This tactic is self-defeating on the national scale, as population migration is a zero-sum game. Given two or three censuses, your state will lose influence to the areas that people moved to.
Some people say that driving Dems out to colonize a red state might also be a deliberate strategy, but in my experience people are reluctant to move large distances and tend to resent it. They may end up as staunch anti-Democrats as a result.
After all, the best anti-Communists were former Communists. That’s why the Communists hate apostates so much.
Middle class people fleeing to red states are like the German Jews who fled Germany to Holland, Belgium, France, Czechoslovakia, Hungary and Poland.
I beg to disagree that the progressive plan is to force the middle class out of urban areas. My only evidence is that a plank of the communist manifesto expressly intends the opposite. What’s really happening is that the plan to accomplish that plank has gone, predictably by us, haywire.
Here’s a very cogent study by a group at Harvard about the Curley Efftect:
The Curley Effect: The Economics of Shaping the Electorate
Edward L. Glaeser
Harvard University and NBER
Harvard University and NBER
Ditto Arizona and Nevada, both historically conservative. Not any more.
Lots of California money elected Kelly, or maybe not according to the audit. He has to run again next year. That will tell us a lot. Plus Soros SoS Katie Hobbs is running for Governor as Ducey is term limited. We will learn a lot next fall. CA money might have to stay in CA.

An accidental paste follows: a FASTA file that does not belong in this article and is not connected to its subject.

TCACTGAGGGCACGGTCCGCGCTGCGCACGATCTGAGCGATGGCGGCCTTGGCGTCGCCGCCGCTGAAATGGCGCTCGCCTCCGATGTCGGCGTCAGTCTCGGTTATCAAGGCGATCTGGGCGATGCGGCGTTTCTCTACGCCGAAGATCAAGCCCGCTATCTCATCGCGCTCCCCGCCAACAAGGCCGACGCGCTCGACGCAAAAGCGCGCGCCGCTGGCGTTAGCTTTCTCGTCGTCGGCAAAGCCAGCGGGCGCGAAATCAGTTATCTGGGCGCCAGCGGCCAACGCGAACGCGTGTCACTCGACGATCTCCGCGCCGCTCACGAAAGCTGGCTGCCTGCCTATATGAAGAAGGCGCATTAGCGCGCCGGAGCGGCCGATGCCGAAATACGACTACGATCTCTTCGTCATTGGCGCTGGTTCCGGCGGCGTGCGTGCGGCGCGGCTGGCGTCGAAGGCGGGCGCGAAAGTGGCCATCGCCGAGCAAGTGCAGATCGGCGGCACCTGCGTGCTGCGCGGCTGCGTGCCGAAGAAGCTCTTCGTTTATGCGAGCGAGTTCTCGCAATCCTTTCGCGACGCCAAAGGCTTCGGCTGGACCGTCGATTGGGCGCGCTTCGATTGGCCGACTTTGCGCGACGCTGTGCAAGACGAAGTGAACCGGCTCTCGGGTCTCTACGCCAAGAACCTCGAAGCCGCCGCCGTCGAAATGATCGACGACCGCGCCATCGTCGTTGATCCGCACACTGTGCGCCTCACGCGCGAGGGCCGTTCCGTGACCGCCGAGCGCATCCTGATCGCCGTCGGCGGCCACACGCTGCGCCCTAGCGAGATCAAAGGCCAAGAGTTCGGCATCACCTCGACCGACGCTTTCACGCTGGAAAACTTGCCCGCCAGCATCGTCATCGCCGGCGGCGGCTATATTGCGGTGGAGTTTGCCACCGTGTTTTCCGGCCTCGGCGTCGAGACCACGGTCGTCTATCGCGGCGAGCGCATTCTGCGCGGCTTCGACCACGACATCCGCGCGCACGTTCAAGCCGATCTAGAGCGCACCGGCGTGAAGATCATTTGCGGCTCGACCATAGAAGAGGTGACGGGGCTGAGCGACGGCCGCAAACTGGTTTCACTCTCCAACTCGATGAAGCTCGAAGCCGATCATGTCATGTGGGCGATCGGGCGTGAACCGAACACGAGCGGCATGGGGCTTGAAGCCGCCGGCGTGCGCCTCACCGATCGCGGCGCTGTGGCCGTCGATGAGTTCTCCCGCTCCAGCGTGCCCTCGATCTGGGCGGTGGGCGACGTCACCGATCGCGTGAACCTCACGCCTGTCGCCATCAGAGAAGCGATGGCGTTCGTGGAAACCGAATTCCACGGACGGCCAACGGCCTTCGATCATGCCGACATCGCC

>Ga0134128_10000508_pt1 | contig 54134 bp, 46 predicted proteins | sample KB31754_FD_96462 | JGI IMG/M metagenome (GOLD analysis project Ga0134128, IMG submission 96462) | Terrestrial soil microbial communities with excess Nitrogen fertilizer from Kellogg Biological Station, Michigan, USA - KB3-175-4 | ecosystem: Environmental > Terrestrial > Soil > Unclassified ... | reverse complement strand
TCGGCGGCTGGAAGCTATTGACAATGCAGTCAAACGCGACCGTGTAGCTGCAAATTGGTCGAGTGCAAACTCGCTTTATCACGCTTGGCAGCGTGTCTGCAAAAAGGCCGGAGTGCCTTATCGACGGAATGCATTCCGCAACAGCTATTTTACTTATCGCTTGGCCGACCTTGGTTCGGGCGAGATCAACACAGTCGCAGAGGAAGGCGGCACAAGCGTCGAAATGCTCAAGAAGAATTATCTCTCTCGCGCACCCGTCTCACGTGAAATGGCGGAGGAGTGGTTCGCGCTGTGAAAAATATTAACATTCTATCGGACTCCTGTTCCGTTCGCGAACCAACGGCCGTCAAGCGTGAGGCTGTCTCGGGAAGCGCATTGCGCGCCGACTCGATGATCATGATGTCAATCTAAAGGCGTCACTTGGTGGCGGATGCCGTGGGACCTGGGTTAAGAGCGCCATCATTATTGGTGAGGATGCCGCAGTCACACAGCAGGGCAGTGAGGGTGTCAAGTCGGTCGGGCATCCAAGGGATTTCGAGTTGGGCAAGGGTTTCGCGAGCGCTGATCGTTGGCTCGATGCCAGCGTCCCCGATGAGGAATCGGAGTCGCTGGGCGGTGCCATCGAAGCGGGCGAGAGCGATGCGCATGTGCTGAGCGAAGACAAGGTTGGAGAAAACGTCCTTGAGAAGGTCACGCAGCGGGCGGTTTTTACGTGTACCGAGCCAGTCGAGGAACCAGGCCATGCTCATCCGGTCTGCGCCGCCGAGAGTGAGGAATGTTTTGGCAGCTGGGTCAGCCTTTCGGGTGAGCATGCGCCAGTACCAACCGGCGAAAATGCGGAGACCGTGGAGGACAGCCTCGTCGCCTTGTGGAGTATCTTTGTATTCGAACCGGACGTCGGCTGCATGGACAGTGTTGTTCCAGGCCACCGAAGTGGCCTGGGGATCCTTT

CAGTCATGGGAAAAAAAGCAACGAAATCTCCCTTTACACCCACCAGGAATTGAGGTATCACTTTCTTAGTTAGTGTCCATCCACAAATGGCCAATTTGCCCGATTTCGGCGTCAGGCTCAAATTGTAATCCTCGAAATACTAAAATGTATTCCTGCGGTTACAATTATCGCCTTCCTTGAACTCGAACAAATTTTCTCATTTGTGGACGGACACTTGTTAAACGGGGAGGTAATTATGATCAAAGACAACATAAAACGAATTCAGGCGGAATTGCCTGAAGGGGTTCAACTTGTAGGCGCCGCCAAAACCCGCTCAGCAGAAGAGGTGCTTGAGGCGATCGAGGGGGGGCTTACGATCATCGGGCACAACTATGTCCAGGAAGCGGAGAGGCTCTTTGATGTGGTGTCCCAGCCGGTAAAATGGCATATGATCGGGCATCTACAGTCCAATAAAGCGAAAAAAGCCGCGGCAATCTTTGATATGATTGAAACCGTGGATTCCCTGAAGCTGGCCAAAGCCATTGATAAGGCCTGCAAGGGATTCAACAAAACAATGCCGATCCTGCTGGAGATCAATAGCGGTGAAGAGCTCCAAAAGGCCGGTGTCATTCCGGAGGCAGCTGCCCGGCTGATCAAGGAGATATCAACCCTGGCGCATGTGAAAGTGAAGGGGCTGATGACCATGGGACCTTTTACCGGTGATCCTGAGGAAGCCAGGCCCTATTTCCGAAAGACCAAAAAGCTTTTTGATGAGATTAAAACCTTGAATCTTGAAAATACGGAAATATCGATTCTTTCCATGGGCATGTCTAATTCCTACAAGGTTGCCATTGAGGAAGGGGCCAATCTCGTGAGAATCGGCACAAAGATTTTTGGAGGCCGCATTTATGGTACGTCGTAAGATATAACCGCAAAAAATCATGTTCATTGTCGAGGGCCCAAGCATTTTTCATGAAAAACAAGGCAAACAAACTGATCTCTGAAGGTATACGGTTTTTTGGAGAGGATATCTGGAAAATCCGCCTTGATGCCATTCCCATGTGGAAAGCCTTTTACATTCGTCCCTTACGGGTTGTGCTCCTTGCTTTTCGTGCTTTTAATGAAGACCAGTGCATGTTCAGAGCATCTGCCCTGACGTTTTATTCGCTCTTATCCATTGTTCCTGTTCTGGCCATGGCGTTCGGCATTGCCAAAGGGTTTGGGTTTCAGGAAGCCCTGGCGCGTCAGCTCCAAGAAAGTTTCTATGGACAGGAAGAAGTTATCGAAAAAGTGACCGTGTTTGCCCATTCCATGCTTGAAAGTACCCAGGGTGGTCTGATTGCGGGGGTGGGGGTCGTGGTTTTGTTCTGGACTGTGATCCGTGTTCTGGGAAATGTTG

I was disappointed. I came here hoping to read some insight based on something to do with the less hirsute of the Three Stooges.
Though I don’t disagree with the post. Spot on. I was just hoping for something less … normal.
Curly Shuffle >> the Curley Effect.
What if a moderately prosperous middle class is seen by the average city-managing progressive as just too demanding and difficult to put up with? Discuss as you wish. Where to start?
Just one point: it’s probably just a desirable side-effect that the contentious middle-class leaves The Big City when the Progressive city government is firmly established. The real goal is merely the accumulation of power.
It’s nice to have the credulous bourgeoise stick around to pay more than their fair share of taxes, but not required; bailouts are always available from the State and Feral Gubmints.
The cities will continue to sink slowly into morasses of filth and degradation without their middle classes, that much is certain. The only question is will we let them drag the rest of us down by means of ballot fraud and stolen elections?
Agree with OBH. DeSantis is good but if his opponent hadn’t self destructed at the last minute Florida would have elected an incompetent lefty machine hack as governor. DeSantis is limited to two terms anyway. AZ, VA, CO are a warning.
New York and California are both notorious for trying to collect taxes from those that leave. I wonder if we’ll see federal legislation to try to enforce some sort of an exit tax on the refugees?
Indeed. I’m almost certain that when mandatory CRT training takes full hold, as well as the targeting of conservatives in general, and recruiting and retention crash because of it… we’ll hear about a crying need to reinstate the draft.
” While you touch on plumbers, we can’t forget electricians, HVAC mechanics, auto mechanics, other technicians and even janitors – all of whom are counted on and extremely necessary to keep a modern city humming. ”
London seems to be coping with this exact problem*. I don’t know quite how, and whether the solution is transferable.
*Not due to the Curley effect, but due to housing costs.